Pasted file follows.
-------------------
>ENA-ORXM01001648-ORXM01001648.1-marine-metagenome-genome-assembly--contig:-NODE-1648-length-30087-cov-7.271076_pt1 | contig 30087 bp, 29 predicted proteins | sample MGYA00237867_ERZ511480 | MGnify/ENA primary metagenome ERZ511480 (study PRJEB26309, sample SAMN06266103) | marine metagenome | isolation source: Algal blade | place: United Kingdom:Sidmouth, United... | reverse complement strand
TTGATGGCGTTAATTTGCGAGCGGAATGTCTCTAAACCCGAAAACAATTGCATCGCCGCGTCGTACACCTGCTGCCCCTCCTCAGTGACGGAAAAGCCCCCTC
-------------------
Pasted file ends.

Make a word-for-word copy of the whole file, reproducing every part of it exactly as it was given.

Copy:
>ENA-ORXM01001648-ORXM01001648.1-marine-metagenome-genome-assembly--contig:-NODE-1648-length-30087-cov-7.271076_pt1 | contig 30087 bp, 29 predicted proteins | sample MGYA00237867_ERZ511480 | MGnify/ENA primary metagenome ERZ511480 (study PRJEB26309, sample SAMN06266103) | marine metagenome | isolation source: Algal blade | place: United Kingdom:Sidmouth, United... | reverse complement strand
TTGATGGCGTTAATTTGCGAGCGGAATGTCTCTAAACCCGAAAACAATTGCATCGCCGCGTCGTACACCTGCTGCCCCTCCTCAGTGACGGAAAAGCCCCCTC